French PM warns party: ability to govern under question
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French Prime Minister Manuel Valls told a tense meeting of Socialist MPs on Tuesday that the Socialists’ very ability to govern was under question, as a rebel group of MPs gains momentum.
On Tuesday, the frondeurs, a group of Socialist MPs who strongly disagree with the economic direction in which Valls is taking the Socialist government, announced that they would probably abstain in next week’s vote of confidence.
If they do abstain, the government is unlikely to lose the vote entirely but such a result would be humiliating for Valls and President François Hollande.
They want a strong vote of confidence to help smooth the passage of the business-friendly policies they maintain are needed to spark an economic recovery.
Valls has always been clearly on the right of the Socialist party but Hollande has only recently openly embraced such economic policies and many Socialist MPs say their voters feel let down and betrayed by Hollande.
The Socialist Party is paying the price for failing to resolve such issues while in opposition, as Britain’s Labour Party did under Tony Blair.
Many of the problems which have arisen since Hollande became president result from this failure to win policy arguments within the party before the Socialists won power. In government, the many currents within the party have often appeared to be pulling in different directions.
Valls was not originally expected at the meeting but spent two hours telling MPs that much was at stake: “There is so much doubt, defiance, such a crisis of confidence in the country that we must be capable of governing with dignity and staying on course towards the recovery of this country,” he declared.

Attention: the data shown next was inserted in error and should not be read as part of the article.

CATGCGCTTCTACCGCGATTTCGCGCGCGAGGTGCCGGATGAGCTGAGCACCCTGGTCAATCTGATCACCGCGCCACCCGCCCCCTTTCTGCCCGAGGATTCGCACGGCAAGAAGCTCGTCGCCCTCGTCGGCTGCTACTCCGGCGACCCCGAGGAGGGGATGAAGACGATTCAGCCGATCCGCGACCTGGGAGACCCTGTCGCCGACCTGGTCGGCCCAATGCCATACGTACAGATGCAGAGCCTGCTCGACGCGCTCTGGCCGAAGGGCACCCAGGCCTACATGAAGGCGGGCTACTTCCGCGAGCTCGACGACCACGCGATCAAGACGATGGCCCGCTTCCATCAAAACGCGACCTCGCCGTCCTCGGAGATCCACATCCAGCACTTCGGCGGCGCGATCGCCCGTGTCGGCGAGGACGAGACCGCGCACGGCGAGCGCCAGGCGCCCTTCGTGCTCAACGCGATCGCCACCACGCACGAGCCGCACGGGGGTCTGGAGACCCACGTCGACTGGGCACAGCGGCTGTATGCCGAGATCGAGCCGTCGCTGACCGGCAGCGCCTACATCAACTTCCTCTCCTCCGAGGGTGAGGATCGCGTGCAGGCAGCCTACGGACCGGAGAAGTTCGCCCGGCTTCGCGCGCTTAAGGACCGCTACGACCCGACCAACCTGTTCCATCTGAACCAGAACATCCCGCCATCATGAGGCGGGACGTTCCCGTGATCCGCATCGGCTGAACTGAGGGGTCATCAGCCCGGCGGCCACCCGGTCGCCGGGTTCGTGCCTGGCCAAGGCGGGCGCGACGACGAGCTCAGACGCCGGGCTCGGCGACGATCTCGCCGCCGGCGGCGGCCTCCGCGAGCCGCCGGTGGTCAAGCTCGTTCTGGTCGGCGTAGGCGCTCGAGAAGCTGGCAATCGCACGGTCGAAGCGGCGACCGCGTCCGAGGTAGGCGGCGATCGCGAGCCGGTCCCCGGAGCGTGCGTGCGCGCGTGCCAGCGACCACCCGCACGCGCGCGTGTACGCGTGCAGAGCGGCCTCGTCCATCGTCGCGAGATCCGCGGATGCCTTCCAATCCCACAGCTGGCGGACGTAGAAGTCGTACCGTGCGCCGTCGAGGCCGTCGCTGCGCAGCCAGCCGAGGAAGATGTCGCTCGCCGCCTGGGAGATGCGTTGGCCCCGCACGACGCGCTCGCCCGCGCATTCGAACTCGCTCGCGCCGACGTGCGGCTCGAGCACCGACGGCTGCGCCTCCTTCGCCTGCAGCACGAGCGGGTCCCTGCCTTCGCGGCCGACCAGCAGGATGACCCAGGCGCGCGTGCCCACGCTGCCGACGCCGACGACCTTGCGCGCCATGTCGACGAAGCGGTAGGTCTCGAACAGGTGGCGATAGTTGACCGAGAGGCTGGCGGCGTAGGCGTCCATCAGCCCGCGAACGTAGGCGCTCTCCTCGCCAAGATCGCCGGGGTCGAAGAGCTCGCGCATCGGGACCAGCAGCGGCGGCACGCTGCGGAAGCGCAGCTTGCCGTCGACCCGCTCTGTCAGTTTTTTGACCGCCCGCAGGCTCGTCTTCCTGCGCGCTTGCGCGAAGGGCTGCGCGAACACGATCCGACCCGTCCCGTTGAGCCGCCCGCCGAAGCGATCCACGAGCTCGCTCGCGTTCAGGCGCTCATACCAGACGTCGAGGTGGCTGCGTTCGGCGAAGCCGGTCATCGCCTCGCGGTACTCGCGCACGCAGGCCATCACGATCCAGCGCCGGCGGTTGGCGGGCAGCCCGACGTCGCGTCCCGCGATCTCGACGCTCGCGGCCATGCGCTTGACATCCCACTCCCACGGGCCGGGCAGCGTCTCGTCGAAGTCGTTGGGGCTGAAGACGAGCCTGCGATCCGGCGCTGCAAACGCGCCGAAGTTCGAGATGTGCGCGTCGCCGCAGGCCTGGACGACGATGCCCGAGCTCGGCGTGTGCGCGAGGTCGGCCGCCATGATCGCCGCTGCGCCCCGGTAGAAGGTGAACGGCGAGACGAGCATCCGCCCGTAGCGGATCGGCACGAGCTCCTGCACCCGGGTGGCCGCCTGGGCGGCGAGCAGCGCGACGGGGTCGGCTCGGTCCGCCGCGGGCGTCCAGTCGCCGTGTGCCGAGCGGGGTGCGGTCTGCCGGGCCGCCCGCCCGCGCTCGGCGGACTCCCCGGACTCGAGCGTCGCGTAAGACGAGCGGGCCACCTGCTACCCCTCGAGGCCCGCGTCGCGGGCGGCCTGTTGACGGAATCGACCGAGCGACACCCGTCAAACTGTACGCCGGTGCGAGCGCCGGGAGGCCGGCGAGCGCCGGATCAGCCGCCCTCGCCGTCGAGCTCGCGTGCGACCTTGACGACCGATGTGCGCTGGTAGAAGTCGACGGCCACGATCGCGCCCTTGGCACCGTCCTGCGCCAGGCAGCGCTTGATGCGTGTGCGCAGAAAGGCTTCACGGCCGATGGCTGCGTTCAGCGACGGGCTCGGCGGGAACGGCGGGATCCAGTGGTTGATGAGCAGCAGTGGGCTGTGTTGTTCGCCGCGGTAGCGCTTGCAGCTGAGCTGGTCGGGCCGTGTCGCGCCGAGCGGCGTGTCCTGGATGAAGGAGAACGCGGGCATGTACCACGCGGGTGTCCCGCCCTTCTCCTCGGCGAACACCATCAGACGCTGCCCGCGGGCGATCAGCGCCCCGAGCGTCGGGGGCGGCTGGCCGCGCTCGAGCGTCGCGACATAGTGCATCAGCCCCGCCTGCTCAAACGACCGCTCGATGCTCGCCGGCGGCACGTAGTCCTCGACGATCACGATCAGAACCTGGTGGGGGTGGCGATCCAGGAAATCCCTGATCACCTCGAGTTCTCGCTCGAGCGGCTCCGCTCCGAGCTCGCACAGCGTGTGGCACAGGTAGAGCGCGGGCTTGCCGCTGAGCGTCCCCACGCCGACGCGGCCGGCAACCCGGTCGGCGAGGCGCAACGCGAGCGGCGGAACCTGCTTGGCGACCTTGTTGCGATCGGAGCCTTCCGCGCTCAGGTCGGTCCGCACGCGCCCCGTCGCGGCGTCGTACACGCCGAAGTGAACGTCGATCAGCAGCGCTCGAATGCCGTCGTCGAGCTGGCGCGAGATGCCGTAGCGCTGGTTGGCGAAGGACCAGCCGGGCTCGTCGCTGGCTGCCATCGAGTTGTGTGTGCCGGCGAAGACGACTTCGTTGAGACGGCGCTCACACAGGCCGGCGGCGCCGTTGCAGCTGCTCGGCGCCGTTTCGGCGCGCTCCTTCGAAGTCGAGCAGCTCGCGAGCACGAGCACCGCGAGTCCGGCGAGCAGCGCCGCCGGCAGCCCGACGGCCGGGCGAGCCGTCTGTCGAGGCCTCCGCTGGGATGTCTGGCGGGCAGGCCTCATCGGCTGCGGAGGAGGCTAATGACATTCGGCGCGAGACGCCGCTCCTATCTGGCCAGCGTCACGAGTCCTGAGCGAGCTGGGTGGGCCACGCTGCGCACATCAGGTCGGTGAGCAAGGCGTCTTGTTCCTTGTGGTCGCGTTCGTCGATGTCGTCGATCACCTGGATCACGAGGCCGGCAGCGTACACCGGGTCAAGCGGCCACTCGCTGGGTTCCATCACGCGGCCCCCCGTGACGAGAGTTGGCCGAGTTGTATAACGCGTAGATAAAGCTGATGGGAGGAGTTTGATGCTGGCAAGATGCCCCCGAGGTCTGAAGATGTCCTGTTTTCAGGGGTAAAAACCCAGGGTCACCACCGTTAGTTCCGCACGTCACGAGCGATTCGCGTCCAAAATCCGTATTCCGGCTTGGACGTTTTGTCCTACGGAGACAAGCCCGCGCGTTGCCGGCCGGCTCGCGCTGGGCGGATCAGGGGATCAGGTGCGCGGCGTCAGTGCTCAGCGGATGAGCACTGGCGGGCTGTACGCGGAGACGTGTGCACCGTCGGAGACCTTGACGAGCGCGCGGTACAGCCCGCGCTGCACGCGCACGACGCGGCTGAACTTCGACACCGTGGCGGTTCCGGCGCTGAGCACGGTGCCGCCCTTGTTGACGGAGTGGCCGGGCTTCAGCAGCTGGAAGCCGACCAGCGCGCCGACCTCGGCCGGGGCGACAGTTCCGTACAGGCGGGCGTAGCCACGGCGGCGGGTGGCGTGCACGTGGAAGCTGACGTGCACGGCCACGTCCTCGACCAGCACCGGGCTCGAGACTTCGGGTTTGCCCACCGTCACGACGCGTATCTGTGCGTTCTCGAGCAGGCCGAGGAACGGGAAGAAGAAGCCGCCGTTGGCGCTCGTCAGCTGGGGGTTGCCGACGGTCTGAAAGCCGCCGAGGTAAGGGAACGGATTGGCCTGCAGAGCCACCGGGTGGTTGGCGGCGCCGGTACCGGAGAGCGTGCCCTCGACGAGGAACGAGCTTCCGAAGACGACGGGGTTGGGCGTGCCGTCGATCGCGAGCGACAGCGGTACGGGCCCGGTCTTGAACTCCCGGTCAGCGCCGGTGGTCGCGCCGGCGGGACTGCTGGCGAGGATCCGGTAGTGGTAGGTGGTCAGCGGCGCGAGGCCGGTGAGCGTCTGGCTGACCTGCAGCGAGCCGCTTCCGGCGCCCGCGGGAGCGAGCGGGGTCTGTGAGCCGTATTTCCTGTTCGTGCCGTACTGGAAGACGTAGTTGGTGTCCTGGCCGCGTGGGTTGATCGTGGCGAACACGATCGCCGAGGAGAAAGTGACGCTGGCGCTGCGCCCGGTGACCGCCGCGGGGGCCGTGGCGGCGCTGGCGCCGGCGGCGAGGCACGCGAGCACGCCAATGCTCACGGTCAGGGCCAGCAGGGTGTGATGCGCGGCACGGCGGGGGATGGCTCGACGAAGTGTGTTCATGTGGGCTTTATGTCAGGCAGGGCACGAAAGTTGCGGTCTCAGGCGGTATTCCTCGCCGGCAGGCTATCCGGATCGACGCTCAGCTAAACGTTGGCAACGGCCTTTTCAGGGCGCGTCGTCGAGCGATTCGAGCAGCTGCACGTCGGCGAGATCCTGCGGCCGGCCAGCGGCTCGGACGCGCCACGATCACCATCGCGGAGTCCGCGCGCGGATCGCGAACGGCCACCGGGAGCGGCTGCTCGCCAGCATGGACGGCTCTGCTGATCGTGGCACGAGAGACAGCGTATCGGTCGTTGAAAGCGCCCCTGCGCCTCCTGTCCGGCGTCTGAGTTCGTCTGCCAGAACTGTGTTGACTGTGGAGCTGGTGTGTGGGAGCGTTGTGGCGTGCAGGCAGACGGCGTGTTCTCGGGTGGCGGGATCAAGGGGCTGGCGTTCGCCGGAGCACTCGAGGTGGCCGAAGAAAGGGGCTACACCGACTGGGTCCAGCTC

Socialist MP Odile Saugues, who attended the meeting, said afterwards that Valls told them “the question is no longer can the Socialists stay in government in the long term, but can the Socialists govern?”
After a particularly rocky few weeks, which saw Hollande plunge still further in the polls, there have been renewed demands from political opponents for the President to dissolve parliament and call new elections.
A large number of Socialist MPs would probably then lose their seats.
Valls has annoyed those on the left of the Socialist Party by suggesting that the only alternative to his government’s policies is a right-wing or a far-right government.
At the weekend, Valls spoke of the National Front being “at the gates of power” in France, after an opinion poll suggested that if a presidential election were held today, the FN’s Marine le Pen would comfortably reach the second round and could actually win a second round runoff.
Cécile Duflot of the environmentalist EELV party, who was housing minister in Hollande’s government until she resigned in March this year, rejected the notion suggested by Valls that those who opposed his government line were facilitating the rise of the FN. She qualified such insinuations as “detestable.”
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